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Re: DD not working--SUCCESS!



>     Hi Jacques, I used the drive I was cloning. That way I could keep
> using the Internet and write things.
A live CD such as Knoppix or Helix or many other such distros would
allow you to do the same (especially easy if you have your router
authenticating for your cable/DSL connection with DHCP activated on
it).

>
> >  If you booted from the hard drive and then
> > cloned it while booted from it that would explain some of the quirky
> > issues you may have faced afterwards.
>     I do not think that is true. Most of the quirky issues were the
> result of my stupidity. And they were expected results if you understood.
>

Doing a dd of a live, running system is a potential problem.  Your
system is in constant state of change.  Granted if you are doing
nothing else with the system at the time and booted in run level 3 you
minimize this impact.  But in an X Windows environment with applets
running in the background chances are something is always happening in
the back ground, some of which could cause writes to the hard drive
(especially where you mentioned you wanted Internet access to keep
writing things and such - lots of disk activity resulting from that).
Imagine when you start the copy and dd reads the partition
information, the superblock, and inode table near the beginning of the
drive and writes it to the new drive.  Part way through the process
writes take place on the source drive thereby potentially altering
superblock information, block groups, and inodes.

I haven't looked at file system stuff in about 6 months and I'm not
the primary resource for that topic so I'm not fluent enough to fully
explain the issues.  But I do know enough about it to know imaging a
live system could cause (and likely will cause) issues.

It is far safer to boot from a live CD without either drives mounted
(only connected) and then dd from one to the other.

> >  Because the clone would be of a
> > running system.  So booting from it would be comparable to booting
> > from a system that crashed (I'm making an educated guess at that one).
> >
>     Not a good guess. To use DD you need a computer with dd and a fast
> cpu. I did top while dd was working and it was taking 70% of the cpu's
> time :-P
>

dd is a standard binary on any Linux distros I've ever known.  So
you'd have access to dd with any of the mainstream live CDs out there
(perhaps some very specific ones may exclude it but that would be the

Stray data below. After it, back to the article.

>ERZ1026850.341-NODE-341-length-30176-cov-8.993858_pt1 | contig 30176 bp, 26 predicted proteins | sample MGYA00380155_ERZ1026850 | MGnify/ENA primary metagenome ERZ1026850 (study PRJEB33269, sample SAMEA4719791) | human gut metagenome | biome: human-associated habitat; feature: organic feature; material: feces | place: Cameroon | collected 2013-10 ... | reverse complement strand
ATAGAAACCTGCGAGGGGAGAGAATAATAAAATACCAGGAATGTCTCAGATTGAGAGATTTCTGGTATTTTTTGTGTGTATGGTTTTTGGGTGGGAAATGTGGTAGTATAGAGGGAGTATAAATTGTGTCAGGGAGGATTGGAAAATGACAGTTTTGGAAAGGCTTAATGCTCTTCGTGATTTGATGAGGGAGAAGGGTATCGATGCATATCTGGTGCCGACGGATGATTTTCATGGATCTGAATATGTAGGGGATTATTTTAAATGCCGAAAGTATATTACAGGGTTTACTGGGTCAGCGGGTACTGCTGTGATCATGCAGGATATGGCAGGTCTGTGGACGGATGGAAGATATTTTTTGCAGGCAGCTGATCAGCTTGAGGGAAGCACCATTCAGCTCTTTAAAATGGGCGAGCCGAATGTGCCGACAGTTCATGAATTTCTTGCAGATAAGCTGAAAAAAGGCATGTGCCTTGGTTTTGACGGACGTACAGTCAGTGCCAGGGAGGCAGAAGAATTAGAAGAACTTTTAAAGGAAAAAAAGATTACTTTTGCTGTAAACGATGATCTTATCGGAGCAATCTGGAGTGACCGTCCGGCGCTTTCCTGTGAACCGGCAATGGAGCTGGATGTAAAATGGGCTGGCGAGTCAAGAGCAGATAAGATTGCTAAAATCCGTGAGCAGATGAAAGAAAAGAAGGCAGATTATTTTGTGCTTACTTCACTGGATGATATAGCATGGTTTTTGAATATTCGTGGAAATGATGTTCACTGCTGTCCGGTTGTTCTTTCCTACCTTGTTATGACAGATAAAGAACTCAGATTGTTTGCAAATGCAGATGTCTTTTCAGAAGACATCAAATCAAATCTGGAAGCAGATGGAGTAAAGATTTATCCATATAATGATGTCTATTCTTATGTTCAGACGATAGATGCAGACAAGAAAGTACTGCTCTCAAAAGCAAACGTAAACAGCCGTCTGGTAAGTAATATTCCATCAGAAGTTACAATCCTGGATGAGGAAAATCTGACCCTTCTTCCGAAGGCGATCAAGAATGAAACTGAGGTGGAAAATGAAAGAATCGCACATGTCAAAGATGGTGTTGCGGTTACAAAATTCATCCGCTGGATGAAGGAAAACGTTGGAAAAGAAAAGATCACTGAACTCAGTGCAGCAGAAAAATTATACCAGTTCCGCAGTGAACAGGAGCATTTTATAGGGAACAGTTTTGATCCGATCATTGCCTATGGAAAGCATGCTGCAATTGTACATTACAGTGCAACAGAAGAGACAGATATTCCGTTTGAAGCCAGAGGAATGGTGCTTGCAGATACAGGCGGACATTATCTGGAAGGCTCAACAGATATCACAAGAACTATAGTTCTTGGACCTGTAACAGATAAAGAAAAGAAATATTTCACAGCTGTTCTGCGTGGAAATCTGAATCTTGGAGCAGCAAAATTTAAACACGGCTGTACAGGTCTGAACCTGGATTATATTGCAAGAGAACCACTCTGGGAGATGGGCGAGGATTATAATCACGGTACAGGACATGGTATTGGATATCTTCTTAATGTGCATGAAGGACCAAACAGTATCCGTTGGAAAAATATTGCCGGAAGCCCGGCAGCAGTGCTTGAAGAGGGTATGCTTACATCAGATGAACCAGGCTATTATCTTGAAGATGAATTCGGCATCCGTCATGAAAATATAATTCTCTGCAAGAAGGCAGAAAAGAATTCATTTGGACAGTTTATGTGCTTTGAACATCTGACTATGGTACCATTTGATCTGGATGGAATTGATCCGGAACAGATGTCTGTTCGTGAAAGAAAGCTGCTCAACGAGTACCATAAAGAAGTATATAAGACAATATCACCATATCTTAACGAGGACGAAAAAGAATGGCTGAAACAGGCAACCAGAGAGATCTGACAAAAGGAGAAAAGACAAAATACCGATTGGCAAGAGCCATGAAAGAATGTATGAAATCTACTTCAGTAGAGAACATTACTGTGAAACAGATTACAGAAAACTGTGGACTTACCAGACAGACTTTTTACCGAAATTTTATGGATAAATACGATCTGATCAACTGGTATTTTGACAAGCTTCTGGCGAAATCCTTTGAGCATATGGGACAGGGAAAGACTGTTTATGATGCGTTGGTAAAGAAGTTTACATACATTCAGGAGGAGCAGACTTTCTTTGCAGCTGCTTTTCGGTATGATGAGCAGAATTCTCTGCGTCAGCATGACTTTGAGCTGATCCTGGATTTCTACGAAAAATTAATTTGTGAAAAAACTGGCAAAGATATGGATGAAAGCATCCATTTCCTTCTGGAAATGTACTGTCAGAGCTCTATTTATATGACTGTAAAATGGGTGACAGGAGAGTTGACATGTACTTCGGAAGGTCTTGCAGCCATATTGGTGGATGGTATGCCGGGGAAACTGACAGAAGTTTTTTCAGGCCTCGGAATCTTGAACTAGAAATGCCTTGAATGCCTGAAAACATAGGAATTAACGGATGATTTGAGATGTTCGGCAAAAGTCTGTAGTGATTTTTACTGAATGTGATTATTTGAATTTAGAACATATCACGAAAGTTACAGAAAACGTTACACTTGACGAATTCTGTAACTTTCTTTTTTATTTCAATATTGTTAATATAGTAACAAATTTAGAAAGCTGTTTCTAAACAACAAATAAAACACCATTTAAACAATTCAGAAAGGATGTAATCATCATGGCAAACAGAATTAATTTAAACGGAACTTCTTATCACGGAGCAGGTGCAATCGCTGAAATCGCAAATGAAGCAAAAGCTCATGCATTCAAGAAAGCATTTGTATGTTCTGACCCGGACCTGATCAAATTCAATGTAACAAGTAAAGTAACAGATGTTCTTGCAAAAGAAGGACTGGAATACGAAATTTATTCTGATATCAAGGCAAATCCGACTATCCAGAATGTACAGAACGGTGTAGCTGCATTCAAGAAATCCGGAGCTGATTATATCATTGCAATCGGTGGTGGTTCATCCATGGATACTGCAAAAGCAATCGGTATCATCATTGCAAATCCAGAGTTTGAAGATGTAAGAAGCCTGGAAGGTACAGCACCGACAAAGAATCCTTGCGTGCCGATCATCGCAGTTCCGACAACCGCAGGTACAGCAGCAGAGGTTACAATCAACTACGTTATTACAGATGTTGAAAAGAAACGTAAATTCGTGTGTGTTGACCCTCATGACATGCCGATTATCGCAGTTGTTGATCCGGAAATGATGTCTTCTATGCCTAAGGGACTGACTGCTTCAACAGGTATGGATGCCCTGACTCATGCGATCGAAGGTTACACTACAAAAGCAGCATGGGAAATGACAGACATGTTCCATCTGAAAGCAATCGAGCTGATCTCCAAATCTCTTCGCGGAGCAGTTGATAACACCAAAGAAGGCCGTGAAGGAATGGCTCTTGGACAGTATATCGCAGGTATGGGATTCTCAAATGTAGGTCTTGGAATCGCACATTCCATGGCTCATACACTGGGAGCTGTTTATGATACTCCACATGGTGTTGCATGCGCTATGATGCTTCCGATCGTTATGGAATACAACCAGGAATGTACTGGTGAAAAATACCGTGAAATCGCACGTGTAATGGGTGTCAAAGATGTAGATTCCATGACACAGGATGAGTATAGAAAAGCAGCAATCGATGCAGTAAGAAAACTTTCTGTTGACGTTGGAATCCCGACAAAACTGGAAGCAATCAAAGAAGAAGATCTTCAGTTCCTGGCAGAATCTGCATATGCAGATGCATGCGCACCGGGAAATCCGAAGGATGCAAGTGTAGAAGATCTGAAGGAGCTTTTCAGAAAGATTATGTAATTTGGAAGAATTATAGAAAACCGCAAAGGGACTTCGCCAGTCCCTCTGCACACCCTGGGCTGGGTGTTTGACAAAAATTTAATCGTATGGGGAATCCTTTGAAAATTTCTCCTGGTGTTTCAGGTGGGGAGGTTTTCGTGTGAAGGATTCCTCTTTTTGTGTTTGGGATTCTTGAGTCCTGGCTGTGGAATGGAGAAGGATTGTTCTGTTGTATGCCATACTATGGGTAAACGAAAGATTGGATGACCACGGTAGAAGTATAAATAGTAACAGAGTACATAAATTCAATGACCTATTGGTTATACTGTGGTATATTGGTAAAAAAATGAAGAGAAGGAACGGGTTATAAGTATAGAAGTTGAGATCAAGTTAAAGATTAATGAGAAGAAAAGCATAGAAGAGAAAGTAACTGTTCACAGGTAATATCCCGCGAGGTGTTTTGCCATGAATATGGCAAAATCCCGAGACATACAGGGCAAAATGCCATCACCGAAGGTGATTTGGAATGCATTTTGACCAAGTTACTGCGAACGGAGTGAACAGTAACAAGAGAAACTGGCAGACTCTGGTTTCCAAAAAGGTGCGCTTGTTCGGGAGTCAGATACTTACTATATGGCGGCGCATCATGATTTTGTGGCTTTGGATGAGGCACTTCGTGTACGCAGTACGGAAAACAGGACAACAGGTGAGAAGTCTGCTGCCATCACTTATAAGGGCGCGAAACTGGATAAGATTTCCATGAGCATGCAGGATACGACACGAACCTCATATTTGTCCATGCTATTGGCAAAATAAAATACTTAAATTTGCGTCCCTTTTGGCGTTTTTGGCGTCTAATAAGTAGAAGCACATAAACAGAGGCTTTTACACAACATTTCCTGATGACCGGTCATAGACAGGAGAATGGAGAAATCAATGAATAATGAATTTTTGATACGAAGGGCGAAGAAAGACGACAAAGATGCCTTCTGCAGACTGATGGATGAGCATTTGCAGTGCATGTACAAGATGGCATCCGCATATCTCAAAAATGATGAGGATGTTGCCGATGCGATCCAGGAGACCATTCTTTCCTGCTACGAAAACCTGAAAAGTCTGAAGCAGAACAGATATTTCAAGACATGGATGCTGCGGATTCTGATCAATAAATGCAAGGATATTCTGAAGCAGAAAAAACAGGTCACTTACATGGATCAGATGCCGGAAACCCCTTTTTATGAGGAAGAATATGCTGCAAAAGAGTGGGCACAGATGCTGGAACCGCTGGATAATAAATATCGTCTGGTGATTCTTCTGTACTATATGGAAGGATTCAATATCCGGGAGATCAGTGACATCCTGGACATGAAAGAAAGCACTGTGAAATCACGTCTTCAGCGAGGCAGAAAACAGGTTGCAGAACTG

exception rather than the rule).  In the event you hit one that didn't
have it (very unlikely) you could either download one that does
(Knoppix, Helix, Slax, Phlax, and if I dig through my material I could
find many other live CDs that have dd) or download and install dd in
the live environment (again - very unlikely it would come to that).

dd will use lots of CPU time.  There are a number of bottle necks in
the process - hard drive speed, motherboard/hard drive controller,
cables, available RAM, and no doubt a number of others.  The CPU is
not likely your bottle neck.  Chances are it's the reading & writing
to the hard drive.  So dd would not need 100% of CPU if it fills up
the RAM quicker than it can read/write.  How much CPU time dd uses
will vary from scenario to scenario (all factors noted previously and
many others being considered).  Running it off a live CD would impact
its performance seeing you are using some of the RAM for the live CD.
But the stability it affords you vs doing it on a live system is worth
it.

When you were mentioning rescue CD I was under the impression you were
doing it from that environment.  Or you were booting from a different
machine where you had your source and target connected (and not
mounted).  Where I've always done such tasks from a live CD
environment or with another box depending on my situation I
incorrectly assumed that others would automatically do likewise.

My advice is to boot from a live CD with both drives connected (not
mounted - don't need to be mounted - actually greater assurance of
integrity if not mounted).  dd the source drive onto the target drive.
 Then remove the source drive and boot with the target drive only
(remember that initially they will be master/slave unless you put them
on two different IDE chains so you will have to then ensure that your
new drive is master or cable select and at the end of the IDE ribbon
cable - I'm assuming you have PATA and not SATA drives).  It will boot
just like the original because it will be an exact copy of the
original.  If you want both drives connected at the same time then you
will have to change the label on one of them.  You can do that from
the live CD environment after dd is finished, or you can do it after
rebooting with the single drive and changing the label on that drive,
shutting down, and then connecting the other and rebooting with both
drives now having unique labels.

Jacques B.


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